Newsflash! Newsflash! Newsflash!
I know you need this newsflash like I did, so here it is.
You are not omnipotent! You do not have the ability or time or knowledge to absolutely accomplish every aspect of your child’s education completely on your own without any assistance from anyone else.
If you did, you wouldn’t need any book, nor the Internet, nor anyone ever to watch your child while you are diverted on something else for even a short time. (For that matter, you wouldn’t be reading this!) Get used to it. You need help! My husband talks hopefully and joyfully of our children’s homeschooling. He has always done so, even before we had any children. He would talk of others pitching in and helping with things they love and are proficient in. My response, even if not verbal to him, was that that is my responsibility, and a lack of doing everything myself meant that I was not taking that responsibility seriously.
I can’t tell you how much guilt I laid on myself in my earlier years of homeschooling. In honesty and frankness, I still visit that deep well and drink from it occasionally. The offerings of that well are despondence, depression, and a continual sense of failure, all of which combine to inhibit any forward motion. Moving forward out of this requires humility and a recognition of your need of help.
2 years ago as I was washing dishes one day with the assistance of a friend, I was stopped mid-sentence as I looked at her and asked her if she would like to teach my children music. She is a classically-trained pianist, and so has far more knowledge than I have in music. Tears of joy and humility at being asked came to her eyes, and thus began my children’s piano lessons in which they have grown unbelievably well, continuing to be blessed by them as is their teacher is blessed in giving them.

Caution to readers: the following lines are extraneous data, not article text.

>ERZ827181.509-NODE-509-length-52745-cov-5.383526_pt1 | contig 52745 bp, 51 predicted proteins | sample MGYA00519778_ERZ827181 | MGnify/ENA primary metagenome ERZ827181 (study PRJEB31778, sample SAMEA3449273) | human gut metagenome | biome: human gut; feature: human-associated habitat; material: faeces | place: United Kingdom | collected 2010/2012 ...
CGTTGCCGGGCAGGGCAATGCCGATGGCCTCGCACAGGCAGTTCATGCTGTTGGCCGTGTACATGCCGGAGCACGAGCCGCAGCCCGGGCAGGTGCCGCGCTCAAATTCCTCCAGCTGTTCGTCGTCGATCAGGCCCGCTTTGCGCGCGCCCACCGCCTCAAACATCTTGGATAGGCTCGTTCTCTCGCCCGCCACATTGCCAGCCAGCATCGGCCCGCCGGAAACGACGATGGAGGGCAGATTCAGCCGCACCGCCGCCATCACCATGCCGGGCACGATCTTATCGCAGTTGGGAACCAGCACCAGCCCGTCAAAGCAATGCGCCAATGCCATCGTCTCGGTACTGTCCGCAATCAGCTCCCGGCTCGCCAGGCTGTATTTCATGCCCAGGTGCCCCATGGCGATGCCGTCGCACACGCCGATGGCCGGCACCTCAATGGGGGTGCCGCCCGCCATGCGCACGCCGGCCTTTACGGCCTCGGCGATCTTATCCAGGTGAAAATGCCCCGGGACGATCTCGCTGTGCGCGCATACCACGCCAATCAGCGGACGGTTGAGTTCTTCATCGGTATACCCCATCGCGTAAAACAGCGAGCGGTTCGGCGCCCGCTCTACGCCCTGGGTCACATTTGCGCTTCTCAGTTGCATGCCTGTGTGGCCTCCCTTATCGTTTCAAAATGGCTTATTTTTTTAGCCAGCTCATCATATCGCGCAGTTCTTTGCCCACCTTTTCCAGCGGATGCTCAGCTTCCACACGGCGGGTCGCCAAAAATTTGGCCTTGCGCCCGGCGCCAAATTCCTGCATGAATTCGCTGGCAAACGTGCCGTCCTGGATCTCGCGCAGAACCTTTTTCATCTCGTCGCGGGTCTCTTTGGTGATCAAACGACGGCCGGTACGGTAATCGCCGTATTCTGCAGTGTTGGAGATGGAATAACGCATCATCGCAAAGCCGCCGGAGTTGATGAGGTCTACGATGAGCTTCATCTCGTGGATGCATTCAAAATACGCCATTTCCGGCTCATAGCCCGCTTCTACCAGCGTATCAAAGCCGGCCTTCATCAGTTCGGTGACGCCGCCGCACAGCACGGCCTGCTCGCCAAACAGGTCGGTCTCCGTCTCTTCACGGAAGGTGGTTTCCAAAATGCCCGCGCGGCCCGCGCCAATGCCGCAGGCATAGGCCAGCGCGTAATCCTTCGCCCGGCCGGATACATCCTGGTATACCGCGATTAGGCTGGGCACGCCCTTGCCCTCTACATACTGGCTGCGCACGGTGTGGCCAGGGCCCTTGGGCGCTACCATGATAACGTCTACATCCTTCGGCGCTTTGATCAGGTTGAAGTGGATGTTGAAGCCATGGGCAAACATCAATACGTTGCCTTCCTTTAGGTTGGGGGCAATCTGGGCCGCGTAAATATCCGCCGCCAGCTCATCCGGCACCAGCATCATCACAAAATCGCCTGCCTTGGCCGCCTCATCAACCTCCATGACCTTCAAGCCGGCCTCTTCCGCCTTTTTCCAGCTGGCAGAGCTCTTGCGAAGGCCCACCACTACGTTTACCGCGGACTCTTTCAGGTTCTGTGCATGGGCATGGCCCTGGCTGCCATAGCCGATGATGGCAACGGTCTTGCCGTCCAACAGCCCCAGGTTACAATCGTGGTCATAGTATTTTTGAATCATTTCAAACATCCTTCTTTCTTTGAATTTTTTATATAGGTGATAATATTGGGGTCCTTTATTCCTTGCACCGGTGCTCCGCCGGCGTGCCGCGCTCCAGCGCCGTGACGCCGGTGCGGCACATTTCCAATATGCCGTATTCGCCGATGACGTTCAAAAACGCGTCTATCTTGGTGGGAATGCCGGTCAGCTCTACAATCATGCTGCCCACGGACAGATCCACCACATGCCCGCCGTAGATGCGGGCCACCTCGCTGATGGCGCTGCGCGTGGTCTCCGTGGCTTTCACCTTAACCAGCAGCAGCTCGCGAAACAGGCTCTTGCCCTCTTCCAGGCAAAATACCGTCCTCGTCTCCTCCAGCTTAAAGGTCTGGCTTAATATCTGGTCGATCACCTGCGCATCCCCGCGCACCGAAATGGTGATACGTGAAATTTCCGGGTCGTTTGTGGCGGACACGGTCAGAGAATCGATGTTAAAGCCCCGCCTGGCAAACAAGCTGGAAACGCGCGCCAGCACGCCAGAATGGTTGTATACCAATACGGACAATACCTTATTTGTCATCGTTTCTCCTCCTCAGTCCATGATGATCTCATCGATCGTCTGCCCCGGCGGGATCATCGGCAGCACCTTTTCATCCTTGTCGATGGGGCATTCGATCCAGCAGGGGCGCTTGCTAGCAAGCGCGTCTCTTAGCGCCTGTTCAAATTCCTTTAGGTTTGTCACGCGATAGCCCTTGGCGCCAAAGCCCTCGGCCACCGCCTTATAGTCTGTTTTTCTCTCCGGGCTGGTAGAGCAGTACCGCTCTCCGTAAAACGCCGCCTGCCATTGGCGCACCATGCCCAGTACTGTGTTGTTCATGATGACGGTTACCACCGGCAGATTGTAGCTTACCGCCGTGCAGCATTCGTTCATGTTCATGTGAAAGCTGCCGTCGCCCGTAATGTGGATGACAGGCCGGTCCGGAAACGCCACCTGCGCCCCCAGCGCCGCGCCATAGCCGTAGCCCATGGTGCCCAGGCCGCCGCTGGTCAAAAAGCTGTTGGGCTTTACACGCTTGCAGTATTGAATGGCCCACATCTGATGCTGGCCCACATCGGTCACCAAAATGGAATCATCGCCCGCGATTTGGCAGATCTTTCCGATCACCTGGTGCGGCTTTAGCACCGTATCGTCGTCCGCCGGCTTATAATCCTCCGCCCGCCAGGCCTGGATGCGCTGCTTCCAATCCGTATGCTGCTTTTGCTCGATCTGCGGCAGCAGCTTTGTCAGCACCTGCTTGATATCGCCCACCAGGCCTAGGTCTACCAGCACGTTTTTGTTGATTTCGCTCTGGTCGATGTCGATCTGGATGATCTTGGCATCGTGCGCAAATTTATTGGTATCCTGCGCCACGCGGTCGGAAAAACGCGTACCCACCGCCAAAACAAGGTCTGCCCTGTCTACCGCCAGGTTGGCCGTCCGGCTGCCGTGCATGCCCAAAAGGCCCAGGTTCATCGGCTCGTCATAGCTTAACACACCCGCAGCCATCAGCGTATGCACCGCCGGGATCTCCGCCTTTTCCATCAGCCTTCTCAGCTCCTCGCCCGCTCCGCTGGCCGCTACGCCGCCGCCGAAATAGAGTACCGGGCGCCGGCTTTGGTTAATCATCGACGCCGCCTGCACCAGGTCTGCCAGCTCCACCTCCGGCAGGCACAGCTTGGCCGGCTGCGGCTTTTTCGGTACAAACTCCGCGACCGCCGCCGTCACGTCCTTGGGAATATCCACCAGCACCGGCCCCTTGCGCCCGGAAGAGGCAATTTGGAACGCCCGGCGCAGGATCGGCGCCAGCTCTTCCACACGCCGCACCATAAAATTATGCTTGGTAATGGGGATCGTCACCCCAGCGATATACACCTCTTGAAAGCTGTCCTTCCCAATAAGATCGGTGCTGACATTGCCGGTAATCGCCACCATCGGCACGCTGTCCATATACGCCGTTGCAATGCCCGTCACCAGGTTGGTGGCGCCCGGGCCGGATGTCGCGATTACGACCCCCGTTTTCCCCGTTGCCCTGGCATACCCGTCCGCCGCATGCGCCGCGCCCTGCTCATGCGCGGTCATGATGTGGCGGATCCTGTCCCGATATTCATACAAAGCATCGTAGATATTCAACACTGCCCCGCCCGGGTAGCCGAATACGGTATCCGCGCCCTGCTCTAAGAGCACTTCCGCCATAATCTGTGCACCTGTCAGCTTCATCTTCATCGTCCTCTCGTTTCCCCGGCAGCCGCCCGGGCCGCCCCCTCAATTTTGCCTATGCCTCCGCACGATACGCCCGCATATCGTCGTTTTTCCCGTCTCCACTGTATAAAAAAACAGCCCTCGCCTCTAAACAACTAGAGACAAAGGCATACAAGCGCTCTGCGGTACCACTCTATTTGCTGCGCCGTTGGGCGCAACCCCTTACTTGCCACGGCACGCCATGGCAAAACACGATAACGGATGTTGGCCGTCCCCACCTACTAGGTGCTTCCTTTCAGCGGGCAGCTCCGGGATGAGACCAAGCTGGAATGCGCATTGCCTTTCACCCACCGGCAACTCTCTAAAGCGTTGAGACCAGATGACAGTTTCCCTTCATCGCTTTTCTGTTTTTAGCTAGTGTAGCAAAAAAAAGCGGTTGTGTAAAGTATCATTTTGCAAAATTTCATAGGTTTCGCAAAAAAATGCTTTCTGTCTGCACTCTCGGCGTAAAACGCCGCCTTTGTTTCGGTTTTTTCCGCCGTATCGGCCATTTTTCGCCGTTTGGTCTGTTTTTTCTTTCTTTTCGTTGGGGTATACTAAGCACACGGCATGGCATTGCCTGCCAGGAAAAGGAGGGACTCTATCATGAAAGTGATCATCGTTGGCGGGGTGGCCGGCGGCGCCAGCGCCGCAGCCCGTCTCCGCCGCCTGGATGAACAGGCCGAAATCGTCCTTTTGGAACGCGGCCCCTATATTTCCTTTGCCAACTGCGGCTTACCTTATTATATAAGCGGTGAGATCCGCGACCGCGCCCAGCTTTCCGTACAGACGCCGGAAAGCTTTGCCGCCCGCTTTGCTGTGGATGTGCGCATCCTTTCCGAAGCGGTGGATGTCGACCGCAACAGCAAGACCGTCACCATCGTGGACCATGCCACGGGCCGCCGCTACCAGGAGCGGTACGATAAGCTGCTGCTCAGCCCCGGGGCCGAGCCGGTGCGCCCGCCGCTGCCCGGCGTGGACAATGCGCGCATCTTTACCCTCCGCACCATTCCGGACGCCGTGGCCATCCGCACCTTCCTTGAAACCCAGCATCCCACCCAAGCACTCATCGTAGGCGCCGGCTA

A year and a half ago we asked my sister-in-law to teach the children art, something she loves and has an eye for. Their artistic growth has been more than I had brought them to be able to do. So, having friends teach my children the things they themselves love, blesses them to be able to share it, and my children are blessed to learn from people who have a passion for their subject. Not only do the children learn from others who teach them, but so do I. It has also blessed me by pulling me from the edge of that well of self-imposed guilt so that I visit it less often, and for shorter drinks.
The teaching of unit studies to my children and the others at the ranch was mine alone for a period of time. When I went away for a couple of weeks, we all learned valuable lessons ranging from the fact that some were able to step up and do what they hadn’t thought they could do, to others finding they were not omnipotent and irreplaceable. All the lessons learned led to humility and were a great blessing to each, and so our moving forward in teaching the children has grown in flexibility and richness with more people included in the children’s learning.
Homeschooling has the added benefit of your own personal education while teaching your child. There are (at least) two sides of homeschooling to fall off on. Perhaps you place too much on your own shoulders, and need to be willing to ask for help. Or else, maybe you fall off on the other side, and have to learn that you’ve never accepted the responsibility of homeschooling. It’s time to step up and complete what you commit to in order to grow and teach your child. Either way, you need to recognize your need for help and be willing to receive it without guilt!
You aren’t able to “do it all”. Recognizing that will open your eyes to the opportunities for your children to learn from others, and for you to receive their help and knowledge, and so also bless them!